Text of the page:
Classification of Laboratory Vacuum Pumps

The function of the vacuum pumps is to remove gas molecules from the vacuum chamber and reduce the gas pressure in the vacuum chamber to achieve the required vacuum.

In the laboratory, the vacuum pump is used more and more, and most laboratory equipment is equipped with a vacuum pump. The vacuum pump can be used with other instruments. For example, the equipment often used is vacuum filtration, microbial detection, waste liquid extraction, rotary evaporator, vacuum drying oven, and freeze dryer. The requirements for vacuum pumps vary from instrument to equipment. Hawach will introduce you to the types of vacuum pump commonly used in the laboratory.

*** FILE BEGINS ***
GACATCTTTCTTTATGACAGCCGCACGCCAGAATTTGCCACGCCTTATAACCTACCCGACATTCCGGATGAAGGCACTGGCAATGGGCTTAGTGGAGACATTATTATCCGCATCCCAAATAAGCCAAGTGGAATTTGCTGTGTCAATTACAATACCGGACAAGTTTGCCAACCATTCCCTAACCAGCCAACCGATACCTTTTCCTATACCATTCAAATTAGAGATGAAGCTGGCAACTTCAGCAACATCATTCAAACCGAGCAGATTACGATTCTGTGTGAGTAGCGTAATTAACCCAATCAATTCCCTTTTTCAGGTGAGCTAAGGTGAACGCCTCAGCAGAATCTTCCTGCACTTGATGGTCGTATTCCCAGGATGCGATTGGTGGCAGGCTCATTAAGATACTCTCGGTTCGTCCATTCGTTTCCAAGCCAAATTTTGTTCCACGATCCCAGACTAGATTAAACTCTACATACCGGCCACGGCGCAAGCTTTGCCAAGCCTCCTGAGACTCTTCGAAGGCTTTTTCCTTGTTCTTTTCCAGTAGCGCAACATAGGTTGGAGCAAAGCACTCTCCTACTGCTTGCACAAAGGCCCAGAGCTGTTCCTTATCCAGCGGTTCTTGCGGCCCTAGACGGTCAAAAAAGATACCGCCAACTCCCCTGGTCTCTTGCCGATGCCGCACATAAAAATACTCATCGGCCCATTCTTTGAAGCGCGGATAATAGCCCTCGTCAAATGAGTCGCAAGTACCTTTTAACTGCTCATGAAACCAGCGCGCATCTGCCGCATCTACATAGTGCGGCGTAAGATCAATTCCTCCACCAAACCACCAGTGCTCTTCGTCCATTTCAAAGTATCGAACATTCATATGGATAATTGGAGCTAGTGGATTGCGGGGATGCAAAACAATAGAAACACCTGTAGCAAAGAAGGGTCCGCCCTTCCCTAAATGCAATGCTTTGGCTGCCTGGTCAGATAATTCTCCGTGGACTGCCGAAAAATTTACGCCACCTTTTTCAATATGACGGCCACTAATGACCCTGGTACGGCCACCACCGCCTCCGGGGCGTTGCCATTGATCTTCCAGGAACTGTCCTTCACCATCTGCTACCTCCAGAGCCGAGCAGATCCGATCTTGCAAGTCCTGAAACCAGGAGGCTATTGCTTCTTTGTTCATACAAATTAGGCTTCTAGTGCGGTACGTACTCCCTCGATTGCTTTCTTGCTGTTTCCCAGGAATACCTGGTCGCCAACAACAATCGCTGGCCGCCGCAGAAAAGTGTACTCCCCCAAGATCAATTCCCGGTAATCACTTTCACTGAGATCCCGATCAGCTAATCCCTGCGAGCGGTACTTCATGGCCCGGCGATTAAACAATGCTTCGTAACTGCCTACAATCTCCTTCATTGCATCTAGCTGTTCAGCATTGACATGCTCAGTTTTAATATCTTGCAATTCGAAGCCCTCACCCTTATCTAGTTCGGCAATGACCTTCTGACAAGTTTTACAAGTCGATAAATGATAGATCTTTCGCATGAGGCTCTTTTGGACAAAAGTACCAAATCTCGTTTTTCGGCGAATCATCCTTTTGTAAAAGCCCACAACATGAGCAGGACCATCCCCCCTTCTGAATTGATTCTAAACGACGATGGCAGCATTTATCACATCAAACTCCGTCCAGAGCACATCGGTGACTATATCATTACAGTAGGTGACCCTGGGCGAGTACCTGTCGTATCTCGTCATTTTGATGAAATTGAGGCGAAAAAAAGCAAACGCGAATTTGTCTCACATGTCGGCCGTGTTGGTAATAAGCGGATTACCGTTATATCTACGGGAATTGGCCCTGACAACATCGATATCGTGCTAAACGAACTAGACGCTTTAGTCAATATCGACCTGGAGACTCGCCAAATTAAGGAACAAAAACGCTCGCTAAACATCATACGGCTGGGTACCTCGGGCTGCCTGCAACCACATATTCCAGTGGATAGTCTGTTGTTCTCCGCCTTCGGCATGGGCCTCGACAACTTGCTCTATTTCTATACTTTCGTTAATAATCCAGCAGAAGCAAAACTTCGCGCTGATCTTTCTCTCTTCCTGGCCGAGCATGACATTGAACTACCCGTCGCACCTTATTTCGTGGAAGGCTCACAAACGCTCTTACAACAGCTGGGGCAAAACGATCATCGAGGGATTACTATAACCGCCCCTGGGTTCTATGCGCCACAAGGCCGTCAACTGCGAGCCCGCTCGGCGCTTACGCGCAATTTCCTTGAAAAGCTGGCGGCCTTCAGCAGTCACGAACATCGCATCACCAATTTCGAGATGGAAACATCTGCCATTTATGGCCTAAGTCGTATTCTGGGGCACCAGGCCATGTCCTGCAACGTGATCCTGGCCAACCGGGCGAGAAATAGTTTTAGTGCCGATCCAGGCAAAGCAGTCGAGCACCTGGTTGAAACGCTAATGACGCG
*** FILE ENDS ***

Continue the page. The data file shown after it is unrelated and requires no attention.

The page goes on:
The laboratory vacuum pump is generally classified into the dry vacuum pump and non-dry vacuum pump.

Dry vacuum pump, also known as the oil-free vacuum pump, rely on the machine’s own components to achieve the required vacuum, which is non-polluting and maintenance-free. The most used in the laboratory are oil-free piston vacuum pump for microbiology laboratories and corrosion-resistant diaphragm vacuum pumps for chemical laboratories.

The non-dry vacuum pump is classified into an oil vacuum pump and water circulation vacuum pump. Common to both vacuum pump is the need to achieve the desired degree of vacuum with other materials such as water and oil.